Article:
$13.95b in circulation for Xmas
Neville Graham, Business Reporter
The Bank of Jamaica (BOJ) is moving to mop up liquidity in the face of an expected uptick in money supply. The latest word out of Bank of Jamaica is that it is offering three foreign currency instruments with no cap on the amount. The offer opens on Wednesday, December 17, and closes on Christmas Eve.
The offer comes as the central bank announced early Tuesday that it expects an uptick in currency in circulation as Christmas spending ramps up and Government shells out money it owes.
"It is anticipated that there will be an uptick in demand for currency during the period 17 to 24 December, given public-sector salary payments during this period, as well as an expected escalation of spending related to the holiday season," said a BOJ release.
The central bank is projecting that $13.95 billion will be in circulation over the Christmas period, 20.2 per cent more than the available currency for the same period of December 2013.
According to BOJ data, average inflation was at 8.3 per cent for 2013. If that is factored in, then the expected real increase in money supply should be nearly 12 per cent above last year. So the move to offer the instruments at this time is no doubt sending a signal to the market.
"Yes, to the extent that they are putting out US dollar-denominated instruments it shows that they are trying to attract any US dollar liquidity out there by offering a competitive rate of return," Dr Adrian Stokes, Scotiabank's vice-president of strategic planning risk and market intelligence, told the Financial Gleaner.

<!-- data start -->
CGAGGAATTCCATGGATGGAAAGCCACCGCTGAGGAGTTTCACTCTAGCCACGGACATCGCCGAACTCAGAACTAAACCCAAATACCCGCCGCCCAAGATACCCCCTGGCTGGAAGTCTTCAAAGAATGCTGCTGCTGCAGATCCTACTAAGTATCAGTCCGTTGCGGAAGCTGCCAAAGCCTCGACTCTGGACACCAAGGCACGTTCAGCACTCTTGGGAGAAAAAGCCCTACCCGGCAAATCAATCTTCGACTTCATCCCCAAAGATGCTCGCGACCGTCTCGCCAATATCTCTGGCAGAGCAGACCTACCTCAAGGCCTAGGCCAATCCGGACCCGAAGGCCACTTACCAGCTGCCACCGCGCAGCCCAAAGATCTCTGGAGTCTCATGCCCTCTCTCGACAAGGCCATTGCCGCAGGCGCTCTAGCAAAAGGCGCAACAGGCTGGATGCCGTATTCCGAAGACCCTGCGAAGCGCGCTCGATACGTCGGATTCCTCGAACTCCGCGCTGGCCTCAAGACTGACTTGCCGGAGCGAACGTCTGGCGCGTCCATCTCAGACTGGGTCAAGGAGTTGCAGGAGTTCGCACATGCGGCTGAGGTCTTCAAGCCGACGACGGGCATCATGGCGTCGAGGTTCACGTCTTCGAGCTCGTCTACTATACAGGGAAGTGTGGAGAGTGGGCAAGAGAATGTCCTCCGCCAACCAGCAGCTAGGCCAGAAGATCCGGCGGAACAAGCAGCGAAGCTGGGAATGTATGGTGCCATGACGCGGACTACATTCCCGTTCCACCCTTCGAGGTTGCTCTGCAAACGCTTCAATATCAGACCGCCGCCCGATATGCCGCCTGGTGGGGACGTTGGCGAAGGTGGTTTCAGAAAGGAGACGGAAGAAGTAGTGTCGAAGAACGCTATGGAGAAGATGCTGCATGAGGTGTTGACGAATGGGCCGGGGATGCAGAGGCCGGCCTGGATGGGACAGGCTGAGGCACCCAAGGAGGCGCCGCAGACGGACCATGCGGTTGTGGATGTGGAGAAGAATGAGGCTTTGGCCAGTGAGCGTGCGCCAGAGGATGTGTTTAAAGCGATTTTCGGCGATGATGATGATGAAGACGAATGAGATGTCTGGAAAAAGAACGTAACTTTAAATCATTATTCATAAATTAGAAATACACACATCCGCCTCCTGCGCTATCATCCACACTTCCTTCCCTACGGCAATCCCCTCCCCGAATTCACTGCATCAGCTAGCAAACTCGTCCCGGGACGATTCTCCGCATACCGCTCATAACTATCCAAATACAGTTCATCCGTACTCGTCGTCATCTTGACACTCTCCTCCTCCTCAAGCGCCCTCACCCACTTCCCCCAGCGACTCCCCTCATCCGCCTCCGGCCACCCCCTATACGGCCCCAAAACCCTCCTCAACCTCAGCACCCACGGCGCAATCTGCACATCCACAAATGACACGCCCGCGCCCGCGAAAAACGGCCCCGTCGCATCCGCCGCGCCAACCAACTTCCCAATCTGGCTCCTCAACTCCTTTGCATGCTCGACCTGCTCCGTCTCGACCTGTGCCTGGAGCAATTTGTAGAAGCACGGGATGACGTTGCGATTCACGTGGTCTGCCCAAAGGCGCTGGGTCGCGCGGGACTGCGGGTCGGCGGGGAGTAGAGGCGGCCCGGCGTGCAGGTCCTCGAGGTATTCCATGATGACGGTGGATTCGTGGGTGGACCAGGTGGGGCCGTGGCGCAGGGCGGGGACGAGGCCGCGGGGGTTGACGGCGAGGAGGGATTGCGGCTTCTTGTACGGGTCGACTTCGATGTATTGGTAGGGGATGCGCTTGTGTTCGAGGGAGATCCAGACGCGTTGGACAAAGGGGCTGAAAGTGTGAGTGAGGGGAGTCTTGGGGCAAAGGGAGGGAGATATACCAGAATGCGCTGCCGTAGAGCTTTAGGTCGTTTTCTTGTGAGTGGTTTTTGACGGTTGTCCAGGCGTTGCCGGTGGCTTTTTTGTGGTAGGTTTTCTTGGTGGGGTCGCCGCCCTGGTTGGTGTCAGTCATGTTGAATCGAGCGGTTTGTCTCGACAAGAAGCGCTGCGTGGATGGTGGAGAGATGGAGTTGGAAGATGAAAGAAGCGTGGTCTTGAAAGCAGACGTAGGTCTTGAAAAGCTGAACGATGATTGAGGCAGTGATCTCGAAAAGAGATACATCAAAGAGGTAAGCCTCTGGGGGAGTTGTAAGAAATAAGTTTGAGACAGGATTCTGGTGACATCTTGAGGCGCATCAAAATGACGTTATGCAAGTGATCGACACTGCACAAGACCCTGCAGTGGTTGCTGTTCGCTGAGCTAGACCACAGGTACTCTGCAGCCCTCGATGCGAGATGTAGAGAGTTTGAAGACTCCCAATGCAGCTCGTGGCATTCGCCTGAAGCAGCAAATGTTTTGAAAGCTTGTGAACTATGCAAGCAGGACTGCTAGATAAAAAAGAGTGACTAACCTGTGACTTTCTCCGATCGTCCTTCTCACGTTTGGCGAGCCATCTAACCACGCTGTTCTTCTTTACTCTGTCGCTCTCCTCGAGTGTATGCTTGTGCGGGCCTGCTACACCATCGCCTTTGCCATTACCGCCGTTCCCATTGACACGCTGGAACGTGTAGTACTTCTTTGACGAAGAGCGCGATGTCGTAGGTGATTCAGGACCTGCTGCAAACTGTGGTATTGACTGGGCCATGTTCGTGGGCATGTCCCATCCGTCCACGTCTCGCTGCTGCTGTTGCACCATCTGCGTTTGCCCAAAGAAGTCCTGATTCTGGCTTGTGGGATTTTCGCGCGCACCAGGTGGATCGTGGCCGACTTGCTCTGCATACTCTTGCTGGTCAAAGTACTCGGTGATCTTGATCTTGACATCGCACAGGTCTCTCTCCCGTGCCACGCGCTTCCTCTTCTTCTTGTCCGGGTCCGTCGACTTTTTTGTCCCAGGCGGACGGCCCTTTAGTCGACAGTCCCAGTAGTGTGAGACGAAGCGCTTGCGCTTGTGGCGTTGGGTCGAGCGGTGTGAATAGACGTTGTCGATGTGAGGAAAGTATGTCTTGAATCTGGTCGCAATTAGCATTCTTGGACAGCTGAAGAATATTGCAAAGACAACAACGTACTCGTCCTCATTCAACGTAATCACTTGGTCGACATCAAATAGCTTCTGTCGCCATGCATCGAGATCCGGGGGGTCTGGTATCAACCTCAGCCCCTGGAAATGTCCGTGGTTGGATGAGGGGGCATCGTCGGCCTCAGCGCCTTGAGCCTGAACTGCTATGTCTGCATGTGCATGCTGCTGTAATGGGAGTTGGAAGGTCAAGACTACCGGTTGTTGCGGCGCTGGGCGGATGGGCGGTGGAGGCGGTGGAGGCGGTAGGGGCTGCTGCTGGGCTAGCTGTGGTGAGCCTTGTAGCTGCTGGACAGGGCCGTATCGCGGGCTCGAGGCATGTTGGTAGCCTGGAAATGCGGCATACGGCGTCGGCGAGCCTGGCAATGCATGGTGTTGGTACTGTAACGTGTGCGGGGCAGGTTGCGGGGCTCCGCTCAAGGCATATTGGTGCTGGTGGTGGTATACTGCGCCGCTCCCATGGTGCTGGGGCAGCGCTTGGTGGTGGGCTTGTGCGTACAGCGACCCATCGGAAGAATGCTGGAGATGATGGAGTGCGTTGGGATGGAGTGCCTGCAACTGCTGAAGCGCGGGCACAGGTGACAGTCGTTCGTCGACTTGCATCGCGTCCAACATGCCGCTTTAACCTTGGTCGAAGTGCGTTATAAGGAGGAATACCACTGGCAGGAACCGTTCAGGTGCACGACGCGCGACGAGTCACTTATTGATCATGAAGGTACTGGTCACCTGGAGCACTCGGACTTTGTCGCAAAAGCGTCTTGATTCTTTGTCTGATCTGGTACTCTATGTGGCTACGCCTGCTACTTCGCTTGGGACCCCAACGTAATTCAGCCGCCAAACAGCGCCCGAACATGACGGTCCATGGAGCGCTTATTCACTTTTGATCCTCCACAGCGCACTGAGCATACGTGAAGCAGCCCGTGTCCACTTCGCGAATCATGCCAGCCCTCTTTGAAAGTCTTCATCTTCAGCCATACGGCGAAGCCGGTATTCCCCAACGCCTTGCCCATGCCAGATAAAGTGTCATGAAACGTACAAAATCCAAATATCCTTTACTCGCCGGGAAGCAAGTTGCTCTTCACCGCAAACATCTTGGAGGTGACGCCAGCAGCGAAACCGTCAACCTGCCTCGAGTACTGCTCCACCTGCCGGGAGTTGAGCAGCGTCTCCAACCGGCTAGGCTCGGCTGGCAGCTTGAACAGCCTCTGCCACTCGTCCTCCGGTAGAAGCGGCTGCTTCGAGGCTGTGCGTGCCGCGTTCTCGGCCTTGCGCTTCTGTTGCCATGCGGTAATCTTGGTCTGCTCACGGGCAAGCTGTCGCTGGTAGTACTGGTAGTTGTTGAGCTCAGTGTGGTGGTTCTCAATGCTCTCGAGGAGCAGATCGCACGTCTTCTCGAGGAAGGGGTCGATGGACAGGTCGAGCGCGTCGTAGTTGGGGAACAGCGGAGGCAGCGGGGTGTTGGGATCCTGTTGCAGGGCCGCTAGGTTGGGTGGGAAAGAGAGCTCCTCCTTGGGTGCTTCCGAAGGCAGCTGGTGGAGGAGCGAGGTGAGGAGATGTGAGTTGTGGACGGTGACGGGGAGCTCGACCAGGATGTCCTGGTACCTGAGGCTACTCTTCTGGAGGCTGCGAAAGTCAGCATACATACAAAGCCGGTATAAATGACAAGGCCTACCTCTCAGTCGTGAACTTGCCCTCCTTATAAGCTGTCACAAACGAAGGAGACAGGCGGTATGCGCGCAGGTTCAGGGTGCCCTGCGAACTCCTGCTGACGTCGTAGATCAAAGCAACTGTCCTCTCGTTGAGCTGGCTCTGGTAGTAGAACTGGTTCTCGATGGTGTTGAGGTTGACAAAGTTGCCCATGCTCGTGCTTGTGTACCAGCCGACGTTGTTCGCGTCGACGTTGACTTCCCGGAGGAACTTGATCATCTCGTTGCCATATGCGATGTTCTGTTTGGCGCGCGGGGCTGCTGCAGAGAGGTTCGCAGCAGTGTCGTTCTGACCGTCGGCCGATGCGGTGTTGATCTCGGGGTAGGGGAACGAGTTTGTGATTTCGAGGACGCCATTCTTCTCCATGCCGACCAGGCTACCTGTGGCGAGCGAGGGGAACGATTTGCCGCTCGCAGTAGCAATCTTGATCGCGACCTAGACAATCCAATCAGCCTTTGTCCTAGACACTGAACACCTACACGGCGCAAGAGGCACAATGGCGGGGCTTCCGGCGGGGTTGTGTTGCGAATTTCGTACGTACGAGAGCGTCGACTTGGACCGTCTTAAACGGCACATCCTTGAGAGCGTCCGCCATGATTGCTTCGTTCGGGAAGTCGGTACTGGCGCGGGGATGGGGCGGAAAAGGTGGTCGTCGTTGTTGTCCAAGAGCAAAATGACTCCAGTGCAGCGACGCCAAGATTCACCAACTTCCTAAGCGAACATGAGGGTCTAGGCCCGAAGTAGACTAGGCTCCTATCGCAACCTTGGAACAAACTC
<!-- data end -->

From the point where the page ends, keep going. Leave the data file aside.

"What you'll see is that persons who have US dollar instruments out there they will take advantage of the rates by swapping out one instrument for another (higher-yielding instrument). You'll also find that they will use their Jamaican dollars in going after these instruments," Dr Stokes said.
However, he does not expect the move to negatively impact inflation, which has been trending down, the BOJ having projected it to fall within the range of seven to nine per cent at the end of fiscal year 2014-15.
Dr Stokes opines that the authorities are not concerned about exchange rate movement or inflation at this time since "a more generalised Jamaican dollar-denominated instrument would have been offered" if that were the case. He feels that the authorities are trying to do an orderly process of going after foreign exchange liquidity while building up the net international reserves (NIR). The NIR peaked at over US$2.3 billion in July, holding that position until September and then dipping to just over US$2 billion during the October to November period.